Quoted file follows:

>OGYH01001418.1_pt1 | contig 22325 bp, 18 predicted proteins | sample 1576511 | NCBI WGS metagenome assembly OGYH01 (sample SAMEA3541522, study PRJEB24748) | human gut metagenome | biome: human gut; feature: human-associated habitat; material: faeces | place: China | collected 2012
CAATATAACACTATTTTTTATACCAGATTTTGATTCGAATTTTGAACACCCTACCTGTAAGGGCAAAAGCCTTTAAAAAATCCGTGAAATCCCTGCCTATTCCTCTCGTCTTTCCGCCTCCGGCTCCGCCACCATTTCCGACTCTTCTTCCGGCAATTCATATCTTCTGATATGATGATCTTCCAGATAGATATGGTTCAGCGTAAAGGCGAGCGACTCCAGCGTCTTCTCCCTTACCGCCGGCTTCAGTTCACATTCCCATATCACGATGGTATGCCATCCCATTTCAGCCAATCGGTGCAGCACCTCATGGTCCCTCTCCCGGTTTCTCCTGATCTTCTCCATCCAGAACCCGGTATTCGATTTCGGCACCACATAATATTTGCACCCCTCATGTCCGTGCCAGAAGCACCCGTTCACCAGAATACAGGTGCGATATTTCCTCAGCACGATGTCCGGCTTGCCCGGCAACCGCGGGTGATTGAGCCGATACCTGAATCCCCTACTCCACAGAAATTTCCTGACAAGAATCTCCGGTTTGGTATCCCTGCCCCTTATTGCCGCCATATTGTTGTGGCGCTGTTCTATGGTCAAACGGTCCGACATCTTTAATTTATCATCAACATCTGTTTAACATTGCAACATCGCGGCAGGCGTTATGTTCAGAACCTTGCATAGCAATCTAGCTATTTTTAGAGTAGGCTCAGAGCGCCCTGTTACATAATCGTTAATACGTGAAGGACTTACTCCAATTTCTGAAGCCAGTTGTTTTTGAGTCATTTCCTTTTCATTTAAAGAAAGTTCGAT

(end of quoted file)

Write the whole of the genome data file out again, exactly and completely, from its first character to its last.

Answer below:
>OGYH01001418.1_pt1 | contig 22325 bp, 18 predicted proteins | sample 1576511 | NCBI WGS metagenome assembly OGYH01 (sample SAMEA3541522, study PRJEB24748) | human gut metagenome | biome: human gut; feature: human-associated habitat; material: faeces | place: China | collected 2012
CAATATAACACTATTTTTTATACCAGATTTTGATTCGAATTTTGAACACCCTACCTGTAAGGGCAAAAGCCTTTAAAAAATCCGTGAAATCCCTGCCTATTCCTCTCGTCTTTCCGCCTCCGGCTCCGCCACCATTTCCGACTCTTCTTCCGGCAATTCATATCTTCTGATATGATGATCTTCCAGATAGATATGGTTCAGCGTAAAGGCGAGCGACTCCAGCGTCTTCTCCCTTACCGCCGGCTTCAGTTCACATTCCCATATCACGATGGTATGCCATCCCATTTCAGCCAATCGGTGCAGCACCTCATGGTCCCTCTCCCGGTTTCTCCTGATCTTCTCCATCCAGAACCCGGTATTCGATTTCGGCACCACATAATATTTGCACCCCTCATGTCCGTGCCAGAAGCACCCGTTCACCAGAATACAGGTGCGATATTTCCTCAGCACGATGTCCGGCTTGCCCGGCAACCGCGGGTGATTGAGCCGATACCTGAATCCCCTACTCCACAGAAATTTCCTGACAAGAATCTCCGGTTTGGTATCCCTGCCCCTTATTGCCGCCATATTGTTGTGGCGCTGTTCTATGGTCAAACGGTCCGACATCTTTAATTTATCATCAACATCTGTTTAACATTGCAACATCGCGGCAGGCGTTATGTTCAGAACCTTGCATAGCAATCTAGCTATTTTTAGAGTAGGCTCAGAGCGCCCTGTTACATAATCGTTAATACGTGAAGGACTTACTCCAATTTCTGAAGCCAGTTGTTTTTGAGTCATTTCCTTTTCATTTAAAGAAAGTTCGAT